2 and Fig. 1e). On other hand, the histopathological changes
revealed that ischemia was able to induce varying degrees of the histopathological
changes in the tissues. Moderate (2+) to severe (3+) injuries were observed
in the stomach of the control group, whereas no effect (0) to (1+) injuries
were observed in ischemic group treated with 200 and 100 mg kg-1
CR extract, respectively (Table 2).
The stomach mucosal barrier protects the stomach against harmful and aggressive
factors, gastric mucosal injury has been associated with many factors including
ethanol exposure (Whittle, 1993), trauma (Lucas
et al., 1971), administration of nonsteroidal anti-inflammatory chemicals
and association with period of ischemia and reperfusion (Perry
et al., 1986; Perry and Wadhwa, 1988). When
the tissue is subjected to ischemia a serial of biochemical is initiated that
finally may lead to necrosis and cellular dysfunction.
||Photomicrograph examination under light microscope in stomach
stained with H and E. (a) Histological examination of gastric mucosa under
light microscope in control, group I (orally pretreated with 1 mL normal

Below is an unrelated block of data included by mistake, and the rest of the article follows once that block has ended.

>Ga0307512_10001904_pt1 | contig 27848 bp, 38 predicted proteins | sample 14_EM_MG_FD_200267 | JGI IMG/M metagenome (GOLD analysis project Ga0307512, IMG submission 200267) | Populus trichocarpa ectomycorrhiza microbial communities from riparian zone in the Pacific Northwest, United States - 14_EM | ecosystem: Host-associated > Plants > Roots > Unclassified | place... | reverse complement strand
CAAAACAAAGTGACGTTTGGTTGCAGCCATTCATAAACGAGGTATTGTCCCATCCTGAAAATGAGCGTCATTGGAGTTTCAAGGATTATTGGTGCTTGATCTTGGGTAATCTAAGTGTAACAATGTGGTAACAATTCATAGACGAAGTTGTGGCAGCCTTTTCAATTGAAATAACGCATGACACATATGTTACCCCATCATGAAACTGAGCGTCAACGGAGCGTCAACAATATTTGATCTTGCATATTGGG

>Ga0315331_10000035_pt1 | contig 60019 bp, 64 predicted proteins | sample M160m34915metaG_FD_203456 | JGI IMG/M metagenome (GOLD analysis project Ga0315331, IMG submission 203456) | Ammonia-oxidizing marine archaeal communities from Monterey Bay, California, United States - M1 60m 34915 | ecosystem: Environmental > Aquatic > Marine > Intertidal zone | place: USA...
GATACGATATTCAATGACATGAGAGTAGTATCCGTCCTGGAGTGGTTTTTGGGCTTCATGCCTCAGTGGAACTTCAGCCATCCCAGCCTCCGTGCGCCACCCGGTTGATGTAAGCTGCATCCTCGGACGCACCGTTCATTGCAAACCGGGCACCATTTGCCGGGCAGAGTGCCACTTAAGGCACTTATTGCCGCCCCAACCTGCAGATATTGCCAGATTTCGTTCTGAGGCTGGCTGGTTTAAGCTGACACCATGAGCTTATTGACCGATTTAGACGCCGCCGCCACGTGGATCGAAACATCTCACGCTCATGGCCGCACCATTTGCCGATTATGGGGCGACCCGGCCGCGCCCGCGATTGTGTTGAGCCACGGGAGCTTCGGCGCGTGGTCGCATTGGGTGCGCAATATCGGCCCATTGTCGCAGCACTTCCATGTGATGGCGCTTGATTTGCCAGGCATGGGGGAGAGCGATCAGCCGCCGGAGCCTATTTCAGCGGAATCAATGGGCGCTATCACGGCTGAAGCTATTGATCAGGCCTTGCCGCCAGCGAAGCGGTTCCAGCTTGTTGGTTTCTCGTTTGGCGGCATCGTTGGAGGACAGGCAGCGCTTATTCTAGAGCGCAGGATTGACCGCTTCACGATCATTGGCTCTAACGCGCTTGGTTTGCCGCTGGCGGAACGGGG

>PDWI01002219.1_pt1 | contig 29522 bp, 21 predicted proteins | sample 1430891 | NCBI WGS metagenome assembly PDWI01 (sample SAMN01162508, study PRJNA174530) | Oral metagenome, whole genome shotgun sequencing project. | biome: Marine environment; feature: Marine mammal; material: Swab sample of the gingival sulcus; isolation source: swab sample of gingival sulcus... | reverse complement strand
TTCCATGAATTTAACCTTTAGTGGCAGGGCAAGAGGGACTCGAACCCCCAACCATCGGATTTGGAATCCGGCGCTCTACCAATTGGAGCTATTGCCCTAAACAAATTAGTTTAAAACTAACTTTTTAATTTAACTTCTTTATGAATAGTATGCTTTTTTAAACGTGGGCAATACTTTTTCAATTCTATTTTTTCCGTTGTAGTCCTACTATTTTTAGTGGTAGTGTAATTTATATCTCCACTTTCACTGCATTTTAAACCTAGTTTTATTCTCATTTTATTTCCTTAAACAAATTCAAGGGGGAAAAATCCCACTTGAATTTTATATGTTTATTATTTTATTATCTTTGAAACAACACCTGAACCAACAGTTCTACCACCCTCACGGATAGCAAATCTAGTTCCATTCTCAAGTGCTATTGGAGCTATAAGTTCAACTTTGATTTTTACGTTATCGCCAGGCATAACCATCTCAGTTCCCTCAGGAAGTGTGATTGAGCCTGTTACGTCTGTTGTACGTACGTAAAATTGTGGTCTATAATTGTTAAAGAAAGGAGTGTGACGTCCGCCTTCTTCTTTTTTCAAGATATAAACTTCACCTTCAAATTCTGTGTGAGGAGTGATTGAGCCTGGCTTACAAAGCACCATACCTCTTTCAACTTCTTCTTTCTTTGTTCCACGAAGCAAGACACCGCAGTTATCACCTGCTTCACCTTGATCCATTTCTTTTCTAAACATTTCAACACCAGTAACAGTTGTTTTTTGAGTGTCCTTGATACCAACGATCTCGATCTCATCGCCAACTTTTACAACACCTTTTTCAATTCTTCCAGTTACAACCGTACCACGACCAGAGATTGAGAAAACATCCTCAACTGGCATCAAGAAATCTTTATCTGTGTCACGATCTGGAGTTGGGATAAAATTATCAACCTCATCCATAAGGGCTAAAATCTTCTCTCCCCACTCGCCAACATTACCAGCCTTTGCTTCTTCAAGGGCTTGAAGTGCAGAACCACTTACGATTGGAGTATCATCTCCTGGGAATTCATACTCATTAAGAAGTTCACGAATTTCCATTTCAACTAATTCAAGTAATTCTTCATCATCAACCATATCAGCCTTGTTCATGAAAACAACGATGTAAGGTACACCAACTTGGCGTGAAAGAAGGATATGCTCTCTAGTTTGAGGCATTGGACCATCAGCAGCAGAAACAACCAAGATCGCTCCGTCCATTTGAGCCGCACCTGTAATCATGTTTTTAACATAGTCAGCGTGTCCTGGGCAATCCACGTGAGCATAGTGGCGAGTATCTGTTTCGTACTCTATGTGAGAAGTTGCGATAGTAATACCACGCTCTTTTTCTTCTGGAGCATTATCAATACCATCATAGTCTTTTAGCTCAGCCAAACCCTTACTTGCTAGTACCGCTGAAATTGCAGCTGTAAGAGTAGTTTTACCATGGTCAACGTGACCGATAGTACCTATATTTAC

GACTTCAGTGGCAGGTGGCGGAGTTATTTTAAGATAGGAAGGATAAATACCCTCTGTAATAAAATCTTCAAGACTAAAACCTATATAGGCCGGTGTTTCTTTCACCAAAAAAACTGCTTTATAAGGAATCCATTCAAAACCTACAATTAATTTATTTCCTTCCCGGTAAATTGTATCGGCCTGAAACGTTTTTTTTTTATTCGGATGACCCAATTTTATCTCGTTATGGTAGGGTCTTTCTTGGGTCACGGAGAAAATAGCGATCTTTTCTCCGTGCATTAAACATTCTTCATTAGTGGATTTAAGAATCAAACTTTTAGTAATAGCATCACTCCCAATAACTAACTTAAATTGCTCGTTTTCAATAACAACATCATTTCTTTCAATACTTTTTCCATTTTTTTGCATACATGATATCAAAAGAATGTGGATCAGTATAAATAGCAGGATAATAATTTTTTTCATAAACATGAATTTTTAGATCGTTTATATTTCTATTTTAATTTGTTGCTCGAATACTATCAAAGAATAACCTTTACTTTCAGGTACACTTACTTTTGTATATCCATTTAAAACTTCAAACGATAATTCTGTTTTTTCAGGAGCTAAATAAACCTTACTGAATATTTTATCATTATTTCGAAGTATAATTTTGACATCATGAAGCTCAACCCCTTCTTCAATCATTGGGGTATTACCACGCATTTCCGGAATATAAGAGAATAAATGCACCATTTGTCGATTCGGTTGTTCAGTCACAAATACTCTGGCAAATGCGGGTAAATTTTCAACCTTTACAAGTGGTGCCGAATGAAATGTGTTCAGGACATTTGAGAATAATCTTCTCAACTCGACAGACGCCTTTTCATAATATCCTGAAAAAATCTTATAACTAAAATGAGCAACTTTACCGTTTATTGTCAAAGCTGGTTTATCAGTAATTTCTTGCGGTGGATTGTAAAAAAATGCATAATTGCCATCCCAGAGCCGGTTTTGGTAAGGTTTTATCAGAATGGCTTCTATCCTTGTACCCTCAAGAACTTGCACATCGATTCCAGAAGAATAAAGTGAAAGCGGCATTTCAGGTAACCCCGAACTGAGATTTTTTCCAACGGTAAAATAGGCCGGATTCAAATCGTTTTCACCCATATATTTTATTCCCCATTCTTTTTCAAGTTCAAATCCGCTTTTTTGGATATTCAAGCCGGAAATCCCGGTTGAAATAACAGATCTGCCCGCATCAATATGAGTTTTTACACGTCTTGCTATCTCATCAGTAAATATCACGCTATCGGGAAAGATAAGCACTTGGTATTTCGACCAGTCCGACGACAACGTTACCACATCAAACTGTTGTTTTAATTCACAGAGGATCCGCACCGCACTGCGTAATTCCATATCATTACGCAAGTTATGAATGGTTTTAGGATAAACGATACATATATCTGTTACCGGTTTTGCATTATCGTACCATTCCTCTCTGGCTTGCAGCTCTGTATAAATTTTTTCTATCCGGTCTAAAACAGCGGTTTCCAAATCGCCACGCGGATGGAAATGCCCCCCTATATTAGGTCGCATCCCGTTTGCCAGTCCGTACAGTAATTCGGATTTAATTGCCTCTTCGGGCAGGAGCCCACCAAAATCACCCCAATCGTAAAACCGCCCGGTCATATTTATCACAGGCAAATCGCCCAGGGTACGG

saline) sham group. Illustrated normal gastric mucosal, (b) control untreated
group II subjected to 30 min ischemia and 60 min reperfusion micrograph
indicate epithelial exfoliation mucosal hemorrhage and inflammatory cell,
(c) micrograph of group III orally pretreated with 200 mg kg-1
C. rotundus extract and subjected to 30 min ischemia represent clearly
medicated gastric injury, (d) micrograph of group orally pretreated with
100 mg kg-1 C. rotundus extract and subjected to 30 min
ischemia represent clearly medicated gastric injury and (e) micrograph of
group IV orally pretreated with 200 mg kg-1 C. rotundus
extract and subjected to 60 reperfusion following 30 min ischemia represent